His words were frightening. I found I was breathing hard. No. I did not want Dwalia to be my Catalyst. A question burned in my gut, forced itself out of my mouth. ‘Was I supposed to kill her?’
‘I don’t know. Only you can know what you are supposed to do.’ Then he added, ‘What you believe you are supposed to do. The Pale Woman opposed my view of the future. She believed it was her destiny to ensure that dragons never returned to our world. She saw a righteous Path in keeping the OutIslands at war with the Six Duchies. She wished to crack the Six Duchies into squabbling minor states, and ensure that the ancient magic of the Elderlings did not resurface in the Farseer lines.’
‘You chose the other path?’
He laughed softly. ‘Little one, I am older than old. I accomplished my tasks as a White Prophet long before Ilistore came to Aslevjal. When my Catalyst died, I did not want to leave the place where we had done our work. I stayed on, as the snows grew deeper and ice claimed the ruins. Then, when IceFyre came, I chose to remain and watch over him in his icy sleep. I suppose it was well that I did …’ His voice trailed off as if he now wondered at his choice.
‘When Ilistore came to that place and began to make her choices and changes, they rang against my senses like a cracked bell clanging. I began to oppose her. I thwarted her efforts to kill the trapped dragon.’
I heard the strength of his muffled sigh. I knew he skated past painful memories as he added, ‘And many events then happened that were not my direct intent. Things that triggered me into a role I thought long finished. My dreams came back to me. That was her doing. Her fault that I awoke to those tasks.’ Again, a short silence. ‘That is what I want to tell you now. I have glimpsed in some dreams what you might do, so I caution you. Choose carefully, little Bee. Clerres Castle has stood for time beyond memory. Since the Servants have claimed domain over it, it has become a repository of history. The scrolls stored here track not just what may be, if events tumble a certain way. A great deal of history has been recorded here. Wisdom has been gained and preserved in the scrolls and books. The Servants have documented the changes they engineered, and before that, the works of the original White Prophets.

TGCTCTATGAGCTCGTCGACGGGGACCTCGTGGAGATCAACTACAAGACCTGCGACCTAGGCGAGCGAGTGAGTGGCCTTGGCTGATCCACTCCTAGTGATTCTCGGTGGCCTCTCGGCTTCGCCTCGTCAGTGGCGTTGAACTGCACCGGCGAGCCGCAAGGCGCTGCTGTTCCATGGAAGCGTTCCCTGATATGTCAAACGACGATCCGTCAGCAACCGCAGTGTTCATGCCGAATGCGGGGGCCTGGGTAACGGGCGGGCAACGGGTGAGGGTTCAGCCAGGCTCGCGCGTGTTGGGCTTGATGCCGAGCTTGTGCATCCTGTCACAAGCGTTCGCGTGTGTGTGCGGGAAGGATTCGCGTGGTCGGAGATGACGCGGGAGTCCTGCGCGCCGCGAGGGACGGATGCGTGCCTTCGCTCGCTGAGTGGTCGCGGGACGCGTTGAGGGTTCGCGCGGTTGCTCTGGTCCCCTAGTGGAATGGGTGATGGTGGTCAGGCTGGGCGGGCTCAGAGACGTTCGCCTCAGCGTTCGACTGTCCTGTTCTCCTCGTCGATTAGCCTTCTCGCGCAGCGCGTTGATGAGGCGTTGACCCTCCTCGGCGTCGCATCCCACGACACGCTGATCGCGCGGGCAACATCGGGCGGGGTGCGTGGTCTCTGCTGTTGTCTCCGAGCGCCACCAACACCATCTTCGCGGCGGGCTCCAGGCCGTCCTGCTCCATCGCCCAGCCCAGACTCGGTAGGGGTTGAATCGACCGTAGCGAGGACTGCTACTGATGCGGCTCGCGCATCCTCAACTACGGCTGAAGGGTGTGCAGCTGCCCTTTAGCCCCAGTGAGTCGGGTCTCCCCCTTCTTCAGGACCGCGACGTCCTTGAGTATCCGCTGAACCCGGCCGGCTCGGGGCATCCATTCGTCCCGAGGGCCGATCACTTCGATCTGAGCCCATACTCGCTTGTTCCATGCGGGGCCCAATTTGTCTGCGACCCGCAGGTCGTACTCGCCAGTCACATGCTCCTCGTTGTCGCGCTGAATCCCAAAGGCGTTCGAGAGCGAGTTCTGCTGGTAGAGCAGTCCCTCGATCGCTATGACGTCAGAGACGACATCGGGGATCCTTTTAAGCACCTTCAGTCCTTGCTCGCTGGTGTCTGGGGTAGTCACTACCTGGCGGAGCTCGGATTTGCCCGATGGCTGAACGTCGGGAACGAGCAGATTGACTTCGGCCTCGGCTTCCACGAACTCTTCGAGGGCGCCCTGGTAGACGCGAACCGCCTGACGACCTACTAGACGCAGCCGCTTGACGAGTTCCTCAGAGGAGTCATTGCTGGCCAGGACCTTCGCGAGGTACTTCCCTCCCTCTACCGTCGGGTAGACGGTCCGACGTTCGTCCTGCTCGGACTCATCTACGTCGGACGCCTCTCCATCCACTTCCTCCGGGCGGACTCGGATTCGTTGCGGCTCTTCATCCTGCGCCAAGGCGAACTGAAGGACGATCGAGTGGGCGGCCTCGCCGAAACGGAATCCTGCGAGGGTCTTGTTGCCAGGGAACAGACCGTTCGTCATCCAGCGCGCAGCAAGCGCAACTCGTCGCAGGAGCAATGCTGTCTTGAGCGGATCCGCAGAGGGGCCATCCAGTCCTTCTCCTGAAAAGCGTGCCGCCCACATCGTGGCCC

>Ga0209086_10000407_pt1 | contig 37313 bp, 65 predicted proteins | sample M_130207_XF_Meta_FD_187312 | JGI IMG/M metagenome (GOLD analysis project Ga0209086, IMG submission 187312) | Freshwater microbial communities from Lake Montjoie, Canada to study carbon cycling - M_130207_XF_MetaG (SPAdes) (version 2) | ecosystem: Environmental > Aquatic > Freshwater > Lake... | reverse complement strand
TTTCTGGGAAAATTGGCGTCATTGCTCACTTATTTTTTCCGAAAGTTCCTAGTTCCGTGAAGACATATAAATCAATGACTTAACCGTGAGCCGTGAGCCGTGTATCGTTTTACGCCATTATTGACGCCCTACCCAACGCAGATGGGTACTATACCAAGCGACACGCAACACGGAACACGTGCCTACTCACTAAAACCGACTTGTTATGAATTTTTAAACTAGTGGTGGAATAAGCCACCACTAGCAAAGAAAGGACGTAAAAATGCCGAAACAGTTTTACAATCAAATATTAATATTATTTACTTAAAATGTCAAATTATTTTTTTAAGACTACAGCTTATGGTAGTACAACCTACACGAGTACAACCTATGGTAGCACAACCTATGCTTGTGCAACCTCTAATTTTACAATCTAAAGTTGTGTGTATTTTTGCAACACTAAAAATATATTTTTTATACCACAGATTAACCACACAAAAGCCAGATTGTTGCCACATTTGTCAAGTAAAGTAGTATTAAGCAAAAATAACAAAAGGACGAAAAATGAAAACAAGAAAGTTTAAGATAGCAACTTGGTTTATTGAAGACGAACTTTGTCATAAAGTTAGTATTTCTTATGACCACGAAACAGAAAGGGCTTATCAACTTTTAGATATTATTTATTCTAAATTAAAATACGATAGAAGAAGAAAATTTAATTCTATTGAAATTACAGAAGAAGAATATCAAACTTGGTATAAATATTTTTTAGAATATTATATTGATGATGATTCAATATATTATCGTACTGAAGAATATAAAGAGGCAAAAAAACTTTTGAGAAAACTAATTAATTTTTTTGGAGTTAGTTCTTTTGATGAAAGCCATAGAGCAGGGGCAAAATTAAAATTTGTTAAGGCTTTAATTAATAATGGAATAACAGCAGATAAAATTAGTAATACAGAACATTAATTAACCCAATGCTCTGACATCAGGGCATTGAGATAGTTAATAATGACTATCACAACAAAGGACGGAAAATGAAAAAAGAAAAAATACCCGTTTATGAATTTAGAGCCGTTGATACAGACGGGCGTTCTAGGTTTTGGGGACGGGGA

‘And then there are the folk who live here, in the castle, and the city beyond that depend on the trade the castle and the Servants generate. Beyond them, there are the rolling hills where flocks graze and farmers till the fields. The fisherfolk, and beyond the inlets and waters where they work, the islands of the archipelago. It is like a child’s tower of blocks. If you pull out the bottom block, all tumbles down. Thousands of lives changed.’
I thought for a long time. ‘Always in a bad way?’
He paused before answering. ‘No. Some benefit.’
‘Did you change thousands of lives? Did you know that dra
His silence was longer this time. ‘Some of that I knew. I knew your prince would wed a narcheska of the OutIslands. The rest … they give me no news here. I know little beyond what I dream. Capra says that keeps my dreams pure, uninfluenced by the outside world. And I do dream, and I record those dreams. I am like the bird that sings in its cage, with no knowledge of season or mates or offspring. The dreams I write, they take them from me. For good or evil, I cannot say. To dream and record the dreams is my Path. It is what I must do.’
‘And you dreamed about me?’ I felt a little shiver of importance.
‘For many years. At first, you were unlikely. Then … I would guess it was nearly ten years ago. It is hard for me to know. Time passes so differently when one is confined.’
‘About the time I was born,’ I guessed.
‘Truly? You are so young to be working such great changes. So small.’
‘I wish I could just have stayed at home. I did not want this.’ My throat closed and I felt a stirring of anger. ‘You caution me about all the people whose lives I will affect. But Dwalia and the